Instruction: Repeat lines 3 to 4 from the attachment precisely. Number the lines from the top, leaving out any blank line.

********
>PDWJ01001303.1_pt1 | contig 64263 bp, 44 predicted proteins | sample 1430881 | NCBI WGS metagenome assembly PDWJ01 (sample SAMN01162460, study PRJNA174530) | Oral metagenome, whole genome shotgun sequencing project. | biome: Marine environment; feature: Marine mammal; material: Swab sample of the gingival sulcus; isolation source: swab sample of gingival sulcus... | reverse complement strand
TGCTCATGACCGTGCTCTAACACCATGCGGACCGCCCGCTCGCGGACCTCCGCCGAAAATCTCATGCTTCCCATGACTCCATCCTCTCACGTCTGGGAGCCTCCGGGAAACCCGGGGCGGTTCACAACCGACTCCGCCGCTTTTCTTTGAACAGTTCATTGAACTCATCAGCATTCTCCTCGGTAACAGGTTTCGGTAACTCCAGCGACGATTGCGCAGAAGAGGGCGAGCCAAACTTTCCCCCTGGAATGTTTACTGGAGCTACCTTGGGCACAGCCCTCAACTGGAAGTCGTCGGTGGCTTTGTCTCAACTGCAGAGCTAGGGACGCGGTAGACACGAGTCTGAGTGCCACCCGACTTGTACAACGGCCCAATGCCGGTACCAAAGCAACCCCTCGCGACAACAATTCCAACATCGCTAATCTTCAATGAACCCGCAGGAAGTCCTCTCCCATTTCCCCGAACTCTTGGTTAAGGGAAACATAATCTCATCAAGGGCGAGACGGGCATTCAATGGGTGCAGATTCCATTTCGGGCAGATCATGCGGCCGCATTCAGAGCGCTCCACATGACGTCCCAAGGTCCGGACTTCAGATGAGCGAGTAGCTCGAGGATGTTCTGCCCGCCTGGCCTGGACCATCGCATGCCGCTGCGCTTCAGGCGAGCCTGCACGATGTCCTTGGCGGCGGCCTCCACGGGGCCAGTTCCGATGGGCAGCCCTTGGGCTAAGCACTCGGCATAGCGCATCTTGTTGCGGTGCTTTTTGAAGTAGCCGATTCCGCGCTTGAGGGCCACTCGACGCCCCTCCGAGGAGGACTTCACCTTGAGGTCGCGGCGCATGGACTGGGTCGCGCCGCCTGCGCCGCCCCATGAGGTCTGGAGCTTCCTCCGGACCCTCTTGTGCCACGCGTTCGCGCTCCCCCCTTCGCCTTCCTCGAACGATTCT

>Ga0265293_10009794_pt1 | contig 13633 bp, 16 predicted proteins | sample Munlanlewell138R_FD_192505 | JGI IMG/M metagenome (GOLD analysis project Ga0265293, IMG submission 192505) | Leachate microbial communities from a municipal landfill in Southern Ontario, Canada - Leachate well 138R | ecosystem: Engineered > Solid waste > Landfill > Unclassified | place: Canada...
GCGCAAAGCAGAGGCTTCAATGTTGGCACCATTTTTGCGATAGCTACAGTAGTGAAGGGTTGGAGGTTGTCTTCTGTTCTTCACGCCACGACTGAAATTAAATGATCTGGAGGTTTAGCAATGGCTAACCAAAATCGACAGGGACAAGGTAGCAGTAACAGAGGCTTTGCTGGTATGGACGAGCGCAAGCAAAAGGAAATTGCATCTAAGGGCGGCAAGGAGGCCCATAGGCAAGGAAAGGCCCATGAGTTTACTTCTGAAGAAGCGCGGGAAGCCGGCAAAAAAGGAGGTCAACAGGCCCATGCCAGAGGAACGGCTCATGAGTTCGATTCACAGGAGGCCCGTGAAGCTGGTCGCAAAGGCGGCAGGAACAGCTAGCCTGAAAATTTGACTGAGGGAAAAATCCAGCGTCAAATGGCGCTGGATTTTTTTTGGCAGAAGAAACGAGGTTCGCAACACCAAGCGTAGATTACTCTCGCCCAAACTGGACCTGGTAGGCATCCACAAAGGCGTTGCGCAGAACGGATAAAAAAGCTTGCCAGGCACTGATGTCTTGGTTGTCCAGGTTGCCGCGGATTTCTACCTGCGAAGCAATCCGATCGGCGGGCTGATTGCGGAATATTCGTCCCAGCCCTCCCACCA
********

>Ga0265293_10009794_pt1 | contig 13633 bp, 16 predicted proteins | sample Munlanlewell138R_FD_192505 | JGI IMG/M metagenome (GOLD analysis project Ga0265293, IMG submission 192505) | Leachate microbial communities from a municipal landfill in Southern Ontario, Canada - Leachate well 138R | ecosystem: Engineered > Solid waste > Landfill > Unclassified | place: Canada...
GCGCAAAGCAGAGGCTTCAATGTTGGCACCATTTTTGCGATAGCTACAGTAGTGAAGGGTTGGAGGTTGTCTTCTGTTCTTCACGCCACGACTGAAATTAAATGATCTGGAGGTTTAGCAATGGCTAACCAAAATCGACAGGGACAAGGTAGCAGTAACAGAGGCTTTGCTGGTATGGACGAGCGCAAGCAAAAGGAAATTGCATCTAAGGGCGGCAAGGAGGCCCATAGGCAAGGAAAGGCCCATGAGTTTACTTCTGAAGAAGCGCGGGAAGCCGGCAAAAAAGGAGGTCAACAGGCCCATGCCAGAGGAACGGCTCATGAGTTCGATTCACAGGAGGCCCGTGAAGCTGGTCGCAAAGGCGGCAGGAACAGCTAGCCTGAAAATTTGACTGAGGGAAAAATCCAGCGTCAAATGGCGCTGGATTTTTTTTGGCAGAAGAAACGAGGTTCGCAACACCAAGCGTAGATTACTCTCGCCCAAACTGGACCTGGTAGGCATCCACAAAGGCGTTGCGCAGAACGGATAAAAAAGCTTGCCAGGCACTGATGTCTTGGTTGTCCAGGTTGCCGCGGATTTCTACCTGCGAAGCAATCCGATCGGCGGGCTGATTGCGGAATATTCGTCCCAGCCCTCCCACCA